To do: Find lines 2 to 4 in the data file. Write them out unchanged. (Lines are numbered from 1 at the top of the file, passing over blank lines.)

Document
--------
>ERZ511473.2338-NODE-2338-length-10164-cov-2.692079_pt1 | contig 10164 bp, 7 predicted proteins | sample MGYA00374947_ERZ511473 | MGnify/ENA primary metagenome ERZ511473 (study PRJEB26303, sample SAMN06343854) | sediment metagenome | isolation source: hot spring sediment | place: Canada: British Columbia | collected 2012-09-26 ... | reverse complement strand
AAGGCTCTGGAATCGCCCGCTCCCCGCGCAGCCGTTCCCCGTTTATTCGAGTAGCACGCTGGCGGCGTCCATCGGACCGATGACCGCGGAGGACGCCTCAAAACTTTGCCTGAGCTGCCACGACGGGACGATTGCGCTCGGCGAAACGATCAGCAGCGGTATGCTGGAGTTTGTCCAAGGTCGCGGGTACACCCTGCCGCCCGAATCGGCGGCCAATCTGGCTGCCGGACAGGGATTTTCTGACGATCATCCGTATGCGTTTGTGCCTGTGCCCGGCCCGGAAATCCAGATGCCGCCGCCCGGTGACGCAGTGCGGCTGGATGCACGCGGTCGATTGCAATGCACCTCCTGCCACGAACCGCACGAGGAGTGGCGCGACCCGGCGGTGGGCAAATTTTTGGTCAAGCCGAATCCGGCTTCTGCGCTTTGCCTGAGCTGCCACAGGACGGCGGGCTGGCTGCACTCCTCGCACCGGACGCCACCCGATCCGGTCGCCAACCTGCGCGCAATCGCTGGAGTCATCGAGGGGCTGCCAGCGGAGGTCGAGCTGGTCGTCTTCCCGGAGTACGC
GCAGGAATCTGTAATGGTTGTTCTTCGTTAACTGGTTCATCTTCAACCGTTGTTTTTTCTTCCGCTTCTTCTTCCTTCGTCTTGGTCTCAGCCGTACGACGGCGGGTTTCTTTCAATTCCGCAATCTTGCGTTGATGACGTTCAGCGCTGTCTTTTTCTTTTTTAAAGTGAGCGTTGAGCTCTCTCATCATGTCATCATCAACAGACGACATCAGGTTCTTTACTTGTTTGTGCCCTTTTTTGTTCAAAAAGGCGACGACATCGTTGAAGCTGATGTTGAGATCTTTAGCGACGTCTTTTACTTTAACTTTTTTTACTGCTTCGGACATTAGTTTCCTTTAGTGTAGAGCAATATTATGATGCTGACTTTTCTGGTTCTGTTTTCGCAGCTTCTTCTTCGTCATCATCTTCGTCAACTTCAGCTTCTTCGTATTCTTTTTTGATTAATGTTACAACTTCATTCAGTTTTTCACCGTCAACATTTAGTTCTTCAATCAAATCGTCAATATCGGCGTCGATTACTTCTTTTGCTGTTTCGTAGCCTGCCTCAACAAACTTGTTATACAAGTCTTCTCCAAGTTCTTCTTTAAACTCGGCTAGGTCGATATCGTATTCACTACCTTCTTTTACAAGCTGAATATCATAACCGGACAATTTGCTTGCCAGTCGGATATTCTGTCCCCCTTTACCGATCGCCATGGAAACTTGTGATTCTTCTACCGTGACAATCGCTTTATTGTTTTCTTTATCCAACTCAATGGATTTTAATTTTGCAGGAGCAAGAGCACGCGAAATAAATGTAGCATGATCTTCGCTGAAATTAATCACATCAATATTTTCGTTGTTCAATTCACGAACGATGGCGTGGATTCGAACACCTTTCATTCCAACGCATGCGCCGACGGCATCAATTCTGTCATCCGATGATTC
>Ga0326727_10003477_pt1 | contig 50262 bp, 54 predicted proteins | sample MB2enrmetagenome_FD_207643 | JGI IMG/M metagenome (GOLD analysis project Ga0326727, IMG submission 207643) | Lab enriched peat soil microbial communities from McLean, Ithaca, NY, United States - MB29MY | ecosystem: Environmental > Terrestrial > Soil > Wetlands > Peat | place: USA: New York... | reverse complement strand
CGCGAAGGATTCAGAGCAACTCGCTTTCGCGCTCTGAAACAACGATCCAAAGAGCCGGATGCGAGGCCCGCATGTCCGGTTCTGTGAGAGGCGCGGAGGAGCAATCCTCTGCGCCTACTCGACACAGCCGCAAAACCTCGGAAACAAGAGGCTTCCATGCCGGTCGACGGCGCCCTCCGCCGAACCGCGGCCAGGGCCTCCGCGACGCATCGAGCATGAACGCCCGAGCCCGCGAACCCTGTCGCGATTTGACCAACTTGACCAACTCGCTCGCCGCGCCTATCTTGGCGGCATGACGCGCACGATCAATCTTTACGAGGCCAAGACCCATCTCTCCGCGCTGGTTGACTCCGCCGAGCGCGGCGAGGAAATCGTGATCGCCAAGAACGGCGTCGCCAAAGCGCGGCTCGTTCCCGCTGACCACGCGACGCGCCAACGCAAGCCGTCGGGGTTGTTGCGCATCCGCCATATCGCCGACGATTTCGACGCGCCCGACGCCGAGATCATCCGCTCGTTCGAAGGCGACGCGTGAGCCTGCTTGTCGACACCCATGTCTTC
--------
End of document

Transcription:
AAGGCTCTGGAATCGCCCGCTCCCCGCGCAGCCGTTCCCCGTTTATTCGAGTAGCACGCTGGCGGCGTCCATCGGACCGATGACCGCGGAGGACGCCTCAAAACTTTGCCTGAGCTGCCACGACGGGACGATTGCGCTCGGCGAAACGATCAGCAGCGGTATGCTGGAGTTTGTCCAAGGTCGCGGGTACACCCTGCCGCCCGAATCGGCGGCCAATCTGGCTGCCGGACAGGGATTTTCTGACGATCATCCGTATGCGTTTGTGCCTGTGCCCGGCCCGGAAATCCAGATGCCGCCGCCCGGTGACGCAGTGCGGCTGGATGCACGCGGTCGATTGCAATGCACCTCCTGCCACGAACCGCACGAGGAGTGGCGCGACCCGGCGGTGGGCAAATTTTTGGTCAAGCCGAATCCGGCTTCTGCGCTTTGCCTGAGCTGCCACAGGACGGCGGGCTGGCTGCACTCCTCGCACCGGACGCCACCCGATCCGGTCGCCAACCTGCGCGCAATCGCTGGAGTCATCGAGGGGCTGCCAGCGGAGGTCGAGCTGGTCGTCTTCCCGGAGTACGC
GCAGGAATCTGTAATGGTTGTTCTTCGTTAACTGGTTCATCTTCAACCGTTGTTTTTTCTTCCGCTTCTTCTTCCTTCGTCTTGGTCTCAGCCGTACGACGGCGGGTTTCTTTCAATTCCGCAATCTTGCGTTGATGACGTTCAGCGCTGTCTTTTTCTTTTTTAAAGTGAGCGTTGAGCTCTCTCATCATGTCATCATCAACAGACGACATCAGGTTCTTTACTTGTTTGTGCCCTTTTTTGTTCAAAAAGGCGACGACATCGTTGAAGCTGATGTTGAGATCTTTAGCGACGTCTTTTACTTTAACTTTTTTTACTGCTTCGGACATTAGTTTCCTTTAGTGTAGAGCAATATTATGATGCTGACTTTTCTGGTTCTGTTTTCGCAGCTTCTTCTTCGTCATCATCTTCGTCAACTTCAGCTTCTTCGTATTCTTTTTTGATTAATGTTACAACTTCATTCAGTTTTTCACCGTCAACATTTAGTTCTTCAATCAAATCGTCAATATCGGCGTCGATTACTTCTTTTGCTGTTTCGTAGCCTGCCTCAACAAACTTGTTATACAAGTCTTCTCCAAGTTCTTCTTTAAACTCGGCTAGGTCGATATCGTATTCACTACCTTCTTTTACAAGCTGAATATCATAACCGGACAATTTGCTTGCCAGTCGGATATTCTGTCCCCCTTTACCGATCGCCATGGAAACTTGTGATTCTTCTACCGTGACAATCGCTTTATTGTTTTCTTTATCCAACTCAATGGATTTTAATTTTGCAGGAGCAAGAGCACGCGAAATAAATGTAGCATGATCTTCGCTGAAATTAATCACATCAATATTTTCGTTGTTCAATTCACGAACGATGGCGTGGATTCGAACACCTTTCATTCCAACGCATGCGCCGACGGCATCAATTCTGTCATCCGATGATTC
>Ga0326727_10003477_pt1 | contig 50262 bp, 54 predicted proteins | sample MB2enrmetagenome_FD_207643 | JGI IMG/M metagenome (GOLD analysis project Ga0326727, IMG submission 207643) | Lab enriched peat soil microbial communities from McLean, Ithaca, NY, United States - MB29MY | ecosystem: Environmental > Terrestrial > Soil > Wetlands > Peat | place: USA: New York... | reverse complement strand